In an important decision for stakeholders in the Ontario renewable energy industry, the Divisional Court of Ontario overturned the July 2013 decision by the Environmental Review Tribunal (the ERT) in Ostrander Point.  In its July 2013 decision, the ERT had, for the first time, revoked a Renewable Energy Approval (REA) issued by the Ontario Ministry of the Environment (MOE) authorizing Ostrander Point GP Inc. (Ostrander) to construct and operate nine wind turbines on a site in Prince Edward County (the Project). The ERT’s decision was based solely on its determination that the Project would cause serious and irreversible harm to an endangered species, the Blanding’s Turtle, which had been identified in the area. All other grounds of appeal by the Prince Edward County Field Naturalists (PECFN) and the Alliance to Protect Prince Edward County (APPEC), i.e., alleged impacts to human health and to other animal and plant species, had been dismissed.

The ERT’s decision was significant in that, of the many appeals to the ERT seeking to overturn the issuance of a REA for a wind farm, it was the first appeal in which a wind project opponent had succeeded in having a REA revoked. The Divisional Court’s decision, which overturned the ERT and allowed the REA for the Project to stand, is also significant since it is uncommon for the Divisional Court to weigh in and overturn the ERT given that the ERT is generally seen as an expert body in environmental matters. As such, the ERT is generally granted a high level of deference by courts. In Ostrander Point, the ERT had heard evidence from 31 expert witnesses plus a number of fact witnesses over the course of a 40-day hearing. The ERT’s reasons comprised over 120 pages.

Available Appeal Routes from the ERT’s REA Decision and the Limited Role of “Fresh Evidence”

Before embarking on deciding the substance of Ostrander’s appeal, the Divisional Court first considered and dismissed an application by Ostrander to submit “fresh evidence.” Ostrander’s proposed fresh evidence dealt with the steps Ostrander had taken, after the ERT’s decision, to lease certain property within the Project site from the Ministry of Natural Resources (MNR) in order to allow Ostrander to prohibit public access to the roads in that area. This constituted important evidence, since the ERT’s decision revoking Ostrander’s REA had been based on the ERT’s conclusion that the Project would seriously and irreversibly harm Blanding’s Turtles by increasing their mortality rate due to the increased public traffic on Project roads.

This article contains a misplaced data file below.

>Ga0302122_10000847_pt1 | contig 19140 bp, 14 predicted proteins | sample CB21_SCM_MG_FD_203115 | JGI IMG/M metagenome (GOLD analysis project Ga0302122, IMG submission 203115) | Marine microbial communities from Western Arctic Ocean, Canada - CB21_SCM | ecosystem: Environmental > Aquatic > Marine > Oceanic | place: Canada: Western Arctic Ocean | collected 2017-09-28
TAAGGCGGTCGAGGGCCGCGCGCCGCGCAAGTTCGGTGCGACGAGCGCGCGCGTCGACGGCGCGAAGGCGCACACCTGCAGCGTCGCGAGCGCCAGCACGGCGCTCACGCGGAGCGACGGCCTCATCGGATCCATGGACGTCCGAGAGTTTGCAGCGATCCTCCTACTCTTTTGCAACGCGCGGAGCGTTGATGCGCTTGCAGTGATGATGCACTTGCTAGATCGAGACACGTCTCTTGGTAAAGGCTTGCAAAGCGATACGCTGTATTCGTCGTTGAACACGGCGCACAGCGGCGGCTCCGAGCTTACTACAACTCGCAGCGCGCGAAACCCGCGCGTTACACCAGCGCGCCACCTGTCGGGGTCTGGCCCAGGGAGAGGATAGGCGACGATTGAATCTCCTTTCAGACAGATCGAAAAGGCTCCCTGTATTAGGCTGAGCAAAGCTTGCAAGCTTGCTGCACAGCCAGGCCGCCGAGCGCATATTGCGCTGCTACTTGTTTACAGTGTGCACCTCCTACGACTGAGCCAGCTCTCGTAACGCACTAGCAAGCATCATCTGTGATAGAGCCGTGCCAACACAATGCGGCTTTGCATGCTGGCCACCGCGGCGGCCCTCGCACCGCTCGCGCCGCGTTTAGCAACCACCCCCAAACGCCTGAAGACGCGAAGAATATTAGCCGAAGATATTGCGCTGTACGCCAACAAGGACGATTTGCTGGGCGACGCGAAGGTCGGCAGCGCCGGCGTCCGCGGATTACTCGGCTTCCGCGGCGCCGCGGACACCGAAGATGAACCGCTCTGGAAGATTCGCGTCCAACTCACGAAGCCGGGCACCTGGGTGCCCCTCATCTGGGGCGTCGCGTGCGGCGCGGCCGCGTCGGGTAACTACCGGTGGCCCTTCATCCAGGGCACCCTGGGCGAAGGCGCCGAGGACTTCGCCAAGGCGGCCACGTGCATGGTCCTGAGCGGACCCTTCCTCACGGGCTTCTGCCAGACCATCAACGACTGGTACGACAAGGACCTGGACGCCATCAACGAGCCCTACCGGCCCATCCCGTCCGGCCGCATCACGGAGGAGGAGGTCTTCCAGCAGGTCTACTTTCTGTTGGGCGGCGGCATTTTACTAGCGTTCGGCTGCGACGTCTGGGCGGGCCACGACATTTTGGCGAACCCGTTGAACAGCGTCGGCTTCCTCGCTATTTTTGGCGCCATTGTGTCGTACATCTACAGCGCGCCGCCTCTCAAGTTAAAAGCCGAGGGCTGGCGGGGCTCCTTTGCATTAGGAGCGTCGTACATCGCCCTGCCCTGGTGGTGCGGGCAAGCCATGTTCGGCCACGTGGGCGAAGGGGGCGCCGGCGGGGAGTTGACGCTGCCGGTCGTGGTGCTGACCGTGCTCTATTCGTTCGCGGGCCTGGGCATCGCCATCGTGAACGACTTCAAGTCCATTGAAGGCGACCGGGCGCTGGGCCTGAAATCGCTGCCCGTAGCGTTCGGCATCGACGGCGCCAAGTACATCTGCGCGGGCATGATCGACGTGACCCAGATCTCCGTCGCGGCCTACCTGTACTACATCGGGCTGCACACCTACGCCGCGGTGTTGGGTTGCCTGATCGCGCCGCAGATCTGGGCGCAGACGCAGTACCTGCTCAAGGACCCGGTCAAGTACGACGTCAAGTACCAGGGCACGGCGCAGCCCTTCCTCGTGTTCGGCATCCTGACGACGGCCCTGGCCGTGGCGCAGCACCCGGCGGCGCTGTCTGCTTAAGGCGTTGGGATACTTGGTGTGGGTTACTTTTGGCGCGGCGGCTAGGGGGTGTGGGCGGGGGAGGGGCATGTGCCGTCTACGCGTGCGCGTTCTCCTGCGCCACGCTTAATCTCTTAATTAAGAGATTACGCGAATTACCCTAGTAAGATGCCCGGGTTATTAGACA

In dismissing the application to submit “fresh evidence,” the Divisional Court found that Ostrander could have submitted the fresh evidence, with some reasonable diligence, during the ERT hearing;  the issue of the access roads and their possible impact on the Blanding’s Turtle had been a live issue before the ERT.

However, the primary reason for dismissing Ostrander’s application to submit fresh evidence stemmed from the limited jurisdiction of the Divisional Court on an REA appeal from the ERT. An appellate court, like the Divisional Court in this case, can only receive fresh evidence that is relevant to an issue over which the appellate court has jurisdiction. Once the ERT reaches a decision on an REA, there are two appeal routes set out in s. 145.6 of the Environmental Protection Act: (1) a party may appeal to the Divisional Court “on a question of law”; and/or (2) a party may appeal to the Minister of the Environment “on any matter other than a question of law.” As a result, the Divisional Court has no jurisdiction in REA appeals from the ERT to consider questions of fact or questions of mixed fact and law unless they amount to an error of law. Ostrander’s evidence of its lease from the MNR was evidence relevant to a question of fact (regarding the public’s ability to access the roads on the Project site) over which the Divisional Court had no jurisdiction.

The Divisional Court further commented that Ostrander could not submit new facts that changed the underlying facts behind the ERT’s decision, after the ERT’s decision had already been made, and then argue that the ERT made a palpable and overriding error in deciding the facts in the way that it did, justifying an appeal.